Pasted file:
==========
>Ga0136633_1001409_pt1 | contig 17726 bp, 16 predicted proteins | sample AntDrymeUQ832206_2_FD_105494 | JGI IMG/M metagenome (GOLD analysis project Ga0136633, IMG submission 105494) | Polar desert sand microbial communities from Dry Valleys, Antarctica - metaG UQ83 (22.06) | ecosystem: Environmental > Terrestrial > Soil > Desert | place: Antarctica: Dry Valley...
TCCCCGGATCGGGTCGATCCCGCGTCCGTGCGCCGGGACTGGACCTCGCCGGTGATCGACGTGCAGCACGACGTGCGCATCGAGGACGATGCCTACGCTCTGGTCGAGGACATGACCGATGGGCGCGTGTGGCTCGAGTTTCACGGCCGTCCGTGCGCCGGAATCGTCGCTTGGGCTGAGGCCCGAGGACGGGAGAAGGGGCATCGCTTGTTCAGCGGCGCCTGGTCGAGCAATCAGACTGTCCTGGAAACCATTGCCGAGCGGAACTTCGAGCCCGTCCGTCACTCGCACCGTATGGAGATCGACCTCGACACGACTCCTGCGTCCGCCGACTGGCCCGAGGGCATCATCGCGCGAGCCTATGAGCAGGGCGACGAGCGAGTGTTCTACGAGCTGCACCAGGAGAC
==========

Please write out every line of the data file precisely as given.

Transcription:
>Ga0136633_1001409_pt1 | contig 17726 bp, 16 predicted proteins | sample AntDrymeUQ832206_2_FD_105494 | JGI IMG/M metagenome (GOLD analysis project Ga0136633, IMG submission 105494) | Polar desert sand microbial communities from Dry Valleys, Antarctica - metaG UQ83 (22.06) | ecosystem: Environmental > Terrestrial > Soil > Desert | place: Antarctica: Dry Valley...
TCCCCGGATCGGGTCGATCCCGCGTCCGTGCGCCGGGACTGGACCTCGCCGGTGATCGACGTGCAGCACGACGTGCGCATCGAGGACGATGCCTACGCTCTGGTCGAGGACATGACCGATGGGCGCGTGTGGCTCGAGTTTCACGGCCGTCCGTGCGCCGGAATCGTCGCTTGGGCTGAGGCCCGAGGACGGGAGAAGGGGCATCGCTTGTTCAGCGGCGCCTGGTCGAGCAATCAGACTGTCCTGGAAACCATTGCCGAGCGGAACTTCGAGCCCGTCCGTCACTCGCACCGTATGGAGATCGACCTCGACACGACTCCTGCGTCCGCCGACTGGCCCGAGGGCATCATCGCGCGAGCCTATGAGCAGGGCGACGAGCGAGTGTTCTACGAGCTGCACCAGGAGAC